epstein_stata_november_2008.ppt

273 views
211 views

Published on

0 Comments
0 Likes
Statistics
Notes
  • Be the first to comment

  • Be the first to like this

No Downloads
Views
Total views
273
On SlideShare
0
From Embeds
0
Number of Embeds
2
Actions
Shares
0
Downloads
4
Comments
0
Likes
0
Embeds 0
No embeds

No notes for slide

epstein_stata_november_2008.ppt

  1. 1. Automated stress tests for econometric models Presentation to Stata 2008 Fall North American Users Group Meeting by Roy J. Epstein, PhD Adjunct Professor of Finance, Boston College November 14, 2008
  2. 2. Need for Greater Quality Control and Transparency in Applied Econometrics <ul><li>Econometric models now part of mainstream in policy analysis, legal proceedings, and other advocacy situations </li></ul><ul><li>But assessing reliability of estimation results often difficult </li></ul><ul><ul><li>Lack of transparency  Risk of bad decisions </li></ul></ul><ul><li>Enhanced regression software—a virtual referee—is key to improving the practice of econometrics </li></ul>
  3. 3. Regression Software as Virtual Referee for Econometric “Best Practices” <ul><li>Journal referee process and professional dialogues routinely probe effects of different: </li></ul><ul><ul><li>Explanatory variables </li></ul></ul><ul><ul><li>Data </li></ul></ul><ul><ul><li>Statistical procedures </li></ul></ul><ul><li>Similar quality control process can/should be built into regression software </li></ul><ul><ul><li>Promotes neutral and transparent assessment of reliability </li></ul></ul>
  4. 4. Automating Regression Stress Tests <ul><li>Software can anticipate reasonable perturbations of a model </li></ul><ul><li>Program then can assess sensitivity of original regression to the perturbations </li></ul><ul><li>Can be standard part of regression output </li></ul><ul><ul><li>Much as we now expect to see t-statistics </li></ul></ul>
  5. 5. Extending Stata for Stress Tests <ul><li>Macro facility allows design of highly flexible testing strategy </li></ul><ul><li>Can implement as stand-alone post-estimation routine </li></ul><ul><li>Probably more advantageous to incorporate as part of standard output </li></ul><ul><li>Can reflect ongoing professional discussion of “best practice” stress tests in econometrics </li></ul>
  6. 6. A Taxonomy of Stress Tests <ul><li>Algebraic sign of regression coefficient </li></ul><ul><li>Magnitude </li></ul><ul><li>Statistical significance </li></ul><ul><li>Panel models: </li></ul><ul><ul><li>Validity of pooling assumptions </li></ul></ul><ul><ul><li>Cross-sectional error correlation </li></ul></ul><ul><li>Autocorrelation </li></ul><ul><li>Temporal aggregation </li></ul><ul><li>Lagged variables </li></ul><ul><li>Dropping variables </li></ul><ul><li>Outliers </li></ul><ul><li>Functional form </li></ul><ul><li>Weighting </li></ul>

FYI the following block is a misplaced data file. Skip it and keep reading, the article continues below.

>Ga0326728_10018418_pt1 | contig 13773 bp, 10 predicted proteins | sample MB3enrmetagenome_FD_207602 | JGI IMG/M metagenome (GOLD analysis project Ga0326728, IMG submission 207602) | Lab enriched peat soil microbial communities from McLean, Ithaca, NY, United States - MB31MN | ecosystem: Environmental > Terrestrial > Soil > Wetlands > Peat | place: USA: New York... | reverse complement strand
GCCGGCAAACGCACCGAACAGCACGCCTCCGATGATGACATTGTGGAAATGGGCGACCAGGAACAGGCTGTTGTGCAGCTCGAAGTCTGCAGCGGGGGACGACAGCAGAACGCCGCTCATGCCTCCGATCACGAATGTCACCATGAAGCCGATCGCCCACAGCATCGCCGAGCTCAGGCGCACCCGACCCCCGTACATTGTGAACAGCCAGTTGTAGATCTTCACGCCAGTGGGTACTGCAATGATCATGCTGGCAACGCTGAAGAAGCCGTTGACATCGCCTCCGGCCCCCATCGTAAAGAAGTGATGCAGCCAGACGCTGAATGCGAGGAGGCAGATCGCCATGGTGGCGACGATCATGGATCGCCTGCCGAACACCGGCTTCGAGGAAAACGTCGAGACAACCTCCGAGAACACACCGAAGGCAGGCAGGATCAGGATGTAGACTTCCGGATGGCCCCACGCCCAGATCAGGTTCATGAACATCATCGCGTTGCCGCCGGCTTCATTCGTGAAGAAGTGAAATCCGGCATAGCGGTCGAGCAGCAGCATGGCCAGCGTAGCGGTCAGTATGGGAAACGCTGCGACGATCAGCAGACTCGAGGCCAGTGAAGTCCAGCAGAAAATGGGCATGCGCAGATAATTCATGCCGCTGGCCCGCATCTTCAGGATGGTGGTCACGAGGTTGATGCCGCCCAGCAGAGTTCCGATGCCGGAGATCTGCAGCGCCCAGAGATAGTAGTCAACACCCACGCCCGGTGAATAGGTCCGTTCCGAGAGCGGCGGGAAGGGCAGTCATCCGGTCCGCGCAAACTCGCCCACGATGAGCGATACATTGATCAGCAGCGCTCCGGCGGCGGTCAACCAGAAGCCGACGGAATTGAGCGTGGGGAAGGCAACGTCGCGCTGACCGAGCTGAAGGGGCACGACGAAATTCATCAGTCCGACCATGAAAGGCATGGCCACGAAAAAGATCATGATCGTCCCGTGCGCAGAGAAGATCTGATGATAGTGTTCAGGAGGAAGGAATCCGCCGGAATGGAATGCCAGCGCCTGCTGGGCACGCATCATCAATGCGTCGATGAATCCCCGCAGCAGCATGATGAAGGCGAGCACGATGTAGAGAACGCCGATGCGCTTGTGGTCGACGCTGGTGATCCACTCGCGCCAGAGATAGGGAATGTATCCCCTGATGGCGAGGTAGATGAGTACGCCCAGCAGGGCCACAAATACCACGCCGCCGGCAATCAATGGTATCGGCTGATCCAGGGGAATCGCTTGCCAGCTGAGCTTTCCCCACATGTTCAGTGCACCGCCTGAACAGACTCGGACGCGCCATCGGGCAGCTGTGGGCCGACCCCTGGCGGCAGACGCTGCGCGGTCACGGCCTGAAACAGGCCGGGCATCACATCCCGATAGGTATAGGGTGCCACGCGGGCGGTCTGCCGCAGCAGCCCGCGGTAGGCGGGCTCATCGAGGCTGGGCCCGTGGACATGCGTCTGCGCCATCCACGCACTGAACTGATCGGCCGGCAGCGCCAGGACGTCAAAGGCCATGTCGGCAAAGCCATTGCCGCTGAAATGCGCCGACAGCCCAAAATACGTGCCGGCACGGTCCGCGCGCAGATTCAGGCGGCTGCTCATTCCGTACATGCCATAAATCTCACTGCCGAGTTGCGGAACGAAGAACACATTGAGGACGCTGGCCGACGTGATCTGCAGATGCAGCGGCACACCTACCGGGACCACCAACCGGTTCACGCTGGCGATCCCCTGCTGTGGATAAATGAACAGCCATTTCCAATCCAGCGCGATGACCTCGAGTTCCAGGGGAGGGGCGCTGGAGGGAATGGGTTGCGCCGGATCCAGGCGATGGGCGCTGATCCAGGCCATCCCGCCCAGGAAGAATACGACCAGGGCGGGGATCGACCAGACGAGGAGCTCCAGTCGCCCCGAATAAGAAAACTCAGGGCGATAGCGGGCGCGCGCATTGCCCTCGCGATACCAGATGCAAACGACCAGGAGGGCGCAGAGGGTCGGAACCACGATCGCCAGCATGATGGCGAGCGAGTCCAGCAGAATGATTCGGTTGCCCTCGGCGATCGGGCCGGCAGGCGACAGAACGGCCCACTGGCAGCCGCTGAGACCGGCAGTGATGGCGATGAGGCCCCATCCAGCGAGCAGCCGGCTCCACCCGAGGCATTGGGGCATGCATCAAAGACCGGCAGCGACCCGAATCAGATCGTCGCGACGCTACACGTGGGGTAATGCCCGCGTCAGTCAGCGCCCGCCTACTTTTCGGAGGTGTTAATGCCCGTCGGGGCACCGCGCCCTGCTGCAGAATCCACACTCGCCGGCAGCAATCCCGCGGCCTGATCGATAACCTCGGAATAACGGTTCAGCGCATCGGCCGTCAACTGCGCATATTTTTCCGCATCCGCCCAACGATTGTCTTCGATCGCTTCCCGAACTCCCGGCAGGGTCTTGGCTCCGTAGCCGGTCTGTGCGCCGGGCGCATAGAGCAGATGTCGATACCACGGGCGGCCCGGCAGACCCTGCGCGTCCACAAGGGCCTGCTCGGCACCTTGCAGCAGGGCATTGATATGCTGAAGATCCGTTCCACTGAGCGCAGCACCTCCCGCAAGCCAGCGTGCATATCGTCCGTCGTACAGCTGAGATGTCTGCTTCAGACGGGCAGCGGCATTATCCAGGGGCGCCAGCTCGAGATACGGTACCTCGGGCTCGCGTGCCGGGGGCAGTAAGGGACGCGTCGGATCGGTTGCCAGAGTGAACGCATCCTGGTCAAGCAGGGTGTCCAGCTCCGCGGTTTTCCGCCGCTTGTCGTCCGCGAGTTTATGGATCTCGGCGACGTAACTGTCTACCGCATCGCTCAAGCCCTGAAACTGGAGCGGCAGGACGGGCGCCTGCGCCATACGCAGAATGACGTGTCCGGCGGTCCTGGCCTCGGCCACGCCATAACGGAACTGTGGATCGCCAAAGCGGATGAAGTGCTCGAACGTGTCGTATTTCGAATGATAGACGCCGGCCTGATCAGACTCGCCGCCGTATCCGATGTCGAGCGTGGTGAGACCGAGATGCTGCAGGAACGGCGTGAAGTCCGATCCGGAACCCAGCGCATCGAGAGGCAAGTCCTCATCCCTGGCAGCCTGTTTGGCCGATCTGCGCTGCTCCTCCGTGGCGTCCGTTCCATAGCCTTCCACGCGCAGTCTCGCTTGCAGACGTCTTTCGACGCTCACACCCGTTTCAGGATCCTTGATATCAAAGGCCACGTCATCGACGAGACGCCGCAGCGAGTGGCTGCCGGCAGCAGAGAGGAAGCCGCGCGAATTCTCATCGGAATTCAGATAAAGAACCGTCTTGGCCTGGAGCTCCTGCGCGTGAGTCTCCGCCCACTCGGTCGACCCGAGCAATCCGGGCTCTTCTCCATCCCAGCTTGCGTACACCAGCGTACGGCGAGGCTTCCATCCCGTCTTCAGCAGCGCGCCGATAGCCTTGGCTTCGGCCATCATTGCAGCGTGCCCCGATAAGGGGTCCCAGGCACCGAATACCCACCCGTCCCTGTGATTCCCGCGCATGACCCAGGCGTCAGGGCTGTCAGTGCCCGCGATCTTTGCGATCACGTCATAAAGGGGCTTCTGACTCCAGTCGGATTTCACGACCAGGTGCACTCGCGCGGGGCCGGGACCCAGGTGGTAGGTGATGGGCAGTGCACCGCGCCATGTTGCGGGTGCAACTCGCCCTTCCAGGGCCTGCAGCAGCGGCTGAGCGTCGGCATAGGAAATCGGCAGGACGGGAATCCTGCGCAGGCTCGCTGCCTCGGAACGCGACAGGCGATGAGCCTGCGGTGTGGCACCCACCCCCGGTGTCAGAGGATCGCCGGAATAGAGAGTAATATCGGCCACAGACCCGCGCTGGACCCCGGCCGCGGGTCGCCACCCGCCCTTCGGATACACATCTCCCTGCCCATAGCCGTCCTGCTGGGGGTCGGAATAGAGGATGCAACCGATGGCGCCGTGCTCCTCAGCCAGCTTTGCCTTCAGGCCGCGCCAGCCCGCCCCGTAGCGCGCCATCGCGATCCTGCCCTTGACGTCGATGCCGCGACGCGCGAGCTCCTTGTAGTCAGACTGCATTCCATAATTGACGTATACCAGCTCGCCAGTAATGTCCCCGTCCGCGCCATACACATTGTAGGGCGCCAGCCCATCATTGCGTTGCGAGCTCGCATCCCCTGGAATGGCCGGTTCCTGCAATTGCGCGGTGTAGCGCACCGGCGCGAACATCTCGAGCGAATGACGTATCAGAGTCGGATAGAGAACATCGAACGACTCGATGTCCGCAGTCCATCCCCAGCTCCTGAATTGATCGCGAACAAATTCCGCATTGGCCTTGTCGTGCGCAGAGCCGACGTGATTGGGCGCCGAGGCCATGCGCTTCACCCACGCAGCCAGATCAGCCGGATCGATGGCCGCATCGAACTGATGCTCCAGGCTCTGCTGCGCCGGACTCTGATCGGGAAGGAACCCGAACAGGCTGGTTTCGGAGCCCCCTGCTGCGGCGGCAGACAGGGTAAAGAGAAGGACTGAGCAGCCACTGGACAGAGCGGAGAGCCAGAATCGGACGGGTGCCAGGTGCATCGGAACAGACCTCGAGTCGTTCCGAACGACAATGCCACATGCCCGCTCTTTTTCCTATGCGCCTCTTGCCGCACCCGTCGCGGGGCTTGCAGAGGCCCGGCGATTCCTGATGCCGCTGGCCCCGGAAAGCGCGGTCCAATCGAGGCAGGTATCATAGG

7. 7. Stata Command (Prototype) <ul><li>stresstest price focuscoef cost realgdp i.firm i.density i.month, timeseries(year month) panel(firm density) w(pounds); </li></ul><ul><li>Based on “regress” command syntax </li></ul><ul><li>Parameters identify time, panel, and weighting variables as appropriate </li></ul><ul><li>Implemented as conventional Stata 10 ado file </li></ul>
  8. 8. Case Studies
  9. 9. Conwood v. US Tobacco <ul><li>Econometric analysis of tobacco sales </li></ul><ul><ul><li>Logic of plaintiff model was such that the more negative the estimated slope, the greater the damages. </li></ul></ul><ul><li>$1 billion claimed damages, after trebling </li></ul><ul><li>Sustained after review by Supreme Court </li></ul><ul><li>Timely use of stress tests probably would have vindicated defendant </li></ul>
  10. 10. The Conwood Data and Regression Line Washington, DC
  11. 11. Stress Test Easily Identifies Effect of Outlier Negative estimated slope, $1 billion damages Positive estimated slope, (excludes Washington, DC) Zero damages
  12. 12. Confidential Antitrust Case <ul><li>Alleged price-fixing conspiracy </li></ul><ul><li>Panel model of average prices (by firm, product, month) </li></ul><ul><li>Nearly 100 control variables </li></ul><ul><li>Claimed damages of $330 million based on “statistically significant” coefficient of dummy variable for conspiracy period </li></ul>
  13. 13. Why the Virtual Referee Would Have Helped <ul><li>Plaintiff expert: </li></ul><ul><ul><li>Did not test validity of pooling data for 4 different firms </li></ul></ul><ul><ul><li>Did not report results from aggregated model but admitted having estimated it </li></ul></ul><ul><ul><li>Ignored serial correlation in the residuals </li></ul></ul><ul><ul><li>Did not report effect of excluding control variables with dubious justification </li></ul></ul><ul><li>Stress tests quickly cut through complexity of model to identify serious reliability problems </li></ul>
  14. 14. Stress Tests Reveal High Sensitivity to Pooling Data from Different Firms
  15. 15. Stress Tests Reveal High Sensitivity to Aggregating Across the Panel
  16. 16. Stress Tests Reveal High Sensitivity to Autocorrelation
  17. 17. Stress Tests Reveal High Sensitivity to Presence of Certain Variables
  18. 18. Summary <ul><li>Software designers have important role in improving the practice of econometrics </li></ul><ul><li>Regression results not reliable until sensitivities identified and explained </li></ul><ul><li>Software can and should automatically invoke appropriate best practice stress tests </li></ul><ul><li>Software will act as virtual referee </li></ul>
  19. 19. For Further Information… <ul><li>Roy J. Epstein, PhD </li></ul><ul><li>Expert economic analysis for complex litigation </li></ul><ul><li>1280 Massachusetts Ave., 2nd Fl. </li></ul><ul><li>Cambridge, MA 02138 </li></ul><ul><li>[email_address] </li></ul><ul><li>(617) 489-3818 </li></ul><ul><li>Adjunct Professor of Finance, Boston College </li></ul>

×